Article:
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OPINION POLLS

45% say emphasis should be placed on “pressure” in dealing with North Korea, Yomiuri poll

  • March 25, 2019
  • , Yomiuri , p. 2
  • JMH Translation

In the Yomiuri Shimbun’s nationwide public opinion poll [conducted on March 22–24], some 45% of respondents said that the international community should place importance on “pressure” in the effort to resolve North Korea’s nuclear and missile issues, slightly higher than the 41% who said that it should place importance on “dialogue.”  When the same question was asked in the July 2018 poll, respondents were split with 46% saying “dialogue” and 45% saying “pressure.” In the recent poll, the positions are reversed. In the June 2018 poll taken after the first U.S.-DPRK summit, 48% said “dialogue” and 39% said “pressure.”

 

It is thought that the fact that no agreement was reached at the second summit held in Hanoi, Vietnam, at the end of February caused “pressure” to exceed “dialogue” in the recent poll. No pact was signed because the leaders could not reach an agreement on complete denuclearization and the removal of sanctions.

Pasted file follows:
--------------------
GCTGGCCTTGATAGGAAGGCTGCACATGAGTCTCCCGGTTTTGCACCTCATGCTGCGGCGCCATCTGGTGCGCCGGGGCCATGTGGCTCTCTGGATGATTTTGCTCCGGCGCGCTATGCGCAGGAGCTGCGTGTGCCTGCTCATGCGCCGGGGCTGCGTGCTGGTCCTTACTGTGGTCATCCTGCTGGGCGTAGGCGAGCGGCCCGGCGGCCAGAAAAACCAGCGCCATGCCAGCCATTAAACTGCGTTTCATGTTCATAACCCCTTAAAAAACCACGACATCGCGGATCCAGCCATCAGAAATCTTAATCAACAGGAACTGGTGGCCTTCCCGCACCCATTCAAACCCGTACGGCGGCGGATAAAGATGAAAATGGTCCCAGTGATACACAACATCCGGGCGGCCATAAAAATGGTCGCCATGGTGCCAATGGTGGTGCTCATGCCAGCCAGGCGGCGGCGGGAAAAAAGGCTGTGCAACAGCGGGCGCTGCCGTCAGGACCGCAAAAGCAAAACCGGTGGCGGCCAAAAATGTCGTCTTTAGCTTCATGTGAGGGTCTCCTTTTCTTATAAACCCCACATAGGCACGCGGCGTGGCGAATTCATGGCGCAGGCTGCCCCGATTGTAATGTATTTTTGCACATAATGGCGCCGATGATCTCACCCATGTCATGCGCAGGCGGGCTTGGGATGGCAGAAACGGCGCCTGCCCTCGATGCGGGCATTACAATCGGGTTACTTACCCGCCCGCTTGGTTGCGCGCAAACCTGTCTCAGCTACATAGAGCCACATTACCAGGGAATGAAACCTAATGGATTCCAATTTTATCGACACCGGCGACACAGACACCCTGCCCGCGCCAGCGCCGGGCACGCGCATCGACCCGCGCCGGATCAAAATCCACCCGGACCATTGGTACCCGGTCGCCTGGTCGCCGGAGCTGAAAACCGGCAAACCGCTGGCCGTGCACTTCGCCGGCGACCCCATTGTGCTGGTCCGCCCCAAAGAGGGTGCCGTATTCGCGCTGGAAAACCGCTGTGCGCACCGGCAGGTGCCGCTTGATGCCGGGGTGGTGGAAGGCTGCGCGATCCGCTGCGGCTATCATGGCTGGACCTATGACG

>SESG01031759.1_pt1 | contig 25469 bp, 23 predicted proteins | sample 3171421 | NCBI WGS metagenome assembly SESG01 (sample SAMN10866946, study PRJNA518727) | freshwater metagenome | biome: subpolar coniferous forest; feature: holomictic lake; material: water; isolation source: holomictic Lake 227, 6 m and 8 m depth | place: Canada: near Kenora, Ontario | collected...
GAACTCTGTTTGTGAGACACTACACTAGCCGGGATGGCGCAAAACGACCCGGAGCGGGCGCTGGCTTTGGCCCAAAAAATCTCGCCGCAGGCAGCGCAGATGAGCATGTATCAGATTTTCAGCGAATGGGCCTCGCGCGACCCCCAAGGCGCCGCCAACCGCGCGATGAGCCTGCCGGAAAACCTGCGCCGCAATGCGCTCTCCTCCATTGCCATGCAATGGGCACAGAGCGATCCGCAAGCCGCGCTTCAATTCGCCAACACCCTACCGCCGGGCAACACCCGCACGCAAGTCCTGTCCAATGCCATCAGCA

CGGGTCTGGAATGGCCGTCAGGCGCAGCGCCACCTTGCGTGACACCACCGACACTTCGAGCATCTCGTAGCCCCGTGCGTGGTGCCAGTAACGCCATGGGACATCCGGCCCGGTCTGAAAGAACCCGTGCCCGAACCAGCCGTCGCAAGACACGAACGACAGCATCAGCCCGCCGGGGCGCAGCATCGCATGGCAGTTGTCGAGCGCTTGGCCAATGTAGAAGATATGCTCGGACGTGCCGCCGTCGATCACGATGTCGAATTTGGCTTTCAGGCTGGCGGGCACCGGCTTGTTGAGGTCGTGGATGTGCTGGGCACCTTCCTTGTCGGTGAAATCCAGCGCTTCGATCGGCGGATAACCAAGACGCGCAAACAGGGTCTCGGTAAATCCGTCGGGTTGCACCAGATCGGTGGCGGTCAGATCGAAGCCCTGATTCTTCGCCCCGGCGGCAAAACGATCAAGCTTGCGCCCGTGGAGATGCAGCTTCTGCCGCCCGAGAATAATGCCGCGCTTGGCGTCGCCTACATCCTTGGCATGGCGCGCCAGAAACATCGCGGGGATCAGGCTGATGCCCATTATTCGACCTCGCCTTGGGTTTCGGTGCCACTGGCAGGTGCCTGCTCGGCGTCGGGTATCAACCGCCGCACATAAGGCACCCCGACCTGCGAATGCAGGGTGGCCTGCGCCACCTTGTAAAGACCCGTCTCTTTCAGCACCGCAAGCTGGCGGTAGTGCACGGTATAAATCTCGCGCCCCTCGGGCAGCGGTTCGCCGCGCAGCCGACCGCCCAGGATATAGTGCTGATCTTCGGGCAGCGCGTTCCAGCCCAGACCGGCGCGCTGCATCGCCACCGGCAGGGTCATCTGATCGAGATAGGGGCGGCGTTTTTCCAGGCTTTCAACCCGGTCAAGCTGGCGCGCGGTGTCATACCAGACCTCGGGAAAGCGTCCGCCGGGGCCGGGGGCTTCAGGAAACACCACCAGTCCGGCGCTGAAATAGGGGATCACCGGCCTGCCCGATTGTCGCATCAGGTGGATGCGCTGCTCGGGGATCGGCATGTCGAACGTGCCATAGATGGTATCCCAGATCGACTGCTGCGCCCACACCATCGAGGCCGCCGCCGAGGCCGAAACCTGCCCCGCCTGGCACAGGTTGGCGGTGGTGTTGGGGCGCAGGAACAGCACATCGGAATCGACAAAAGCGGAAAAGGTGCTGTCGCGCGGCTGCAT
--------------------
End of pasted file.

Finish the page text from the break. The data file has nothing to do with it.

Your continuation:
Some 62% of respondents in the recent poll said they “approve” of the fact that the United States deferred reaching an agreement with North Korea at the second U.S.-DPRK summit. Of those that said “dialogue” should be prioritized in dealing with North Korea, over half (58%) said that they “support” the outcome. It seems that many respondents are opposed to reaching an easy compromise with North Korea regarding nuclear weapons and missiles issues.

 

[Polling methodology: The nationwide survey was conducted on March 22–24 on a computer-aided random digit dialing (RDD) basis and targeted voters aged 18 or over with calls placed to landline and mobile phone numbers. Valid responses were received from a total of 1,053 persons, including 528 persons (out of the 914 households with one or more eligible voters) for landline numbers and 525 persons (out of the 1,238 persons who answered) for mobile numbers. The valid response rates were 58% for landline numbers and 42% for mobile numbers.]

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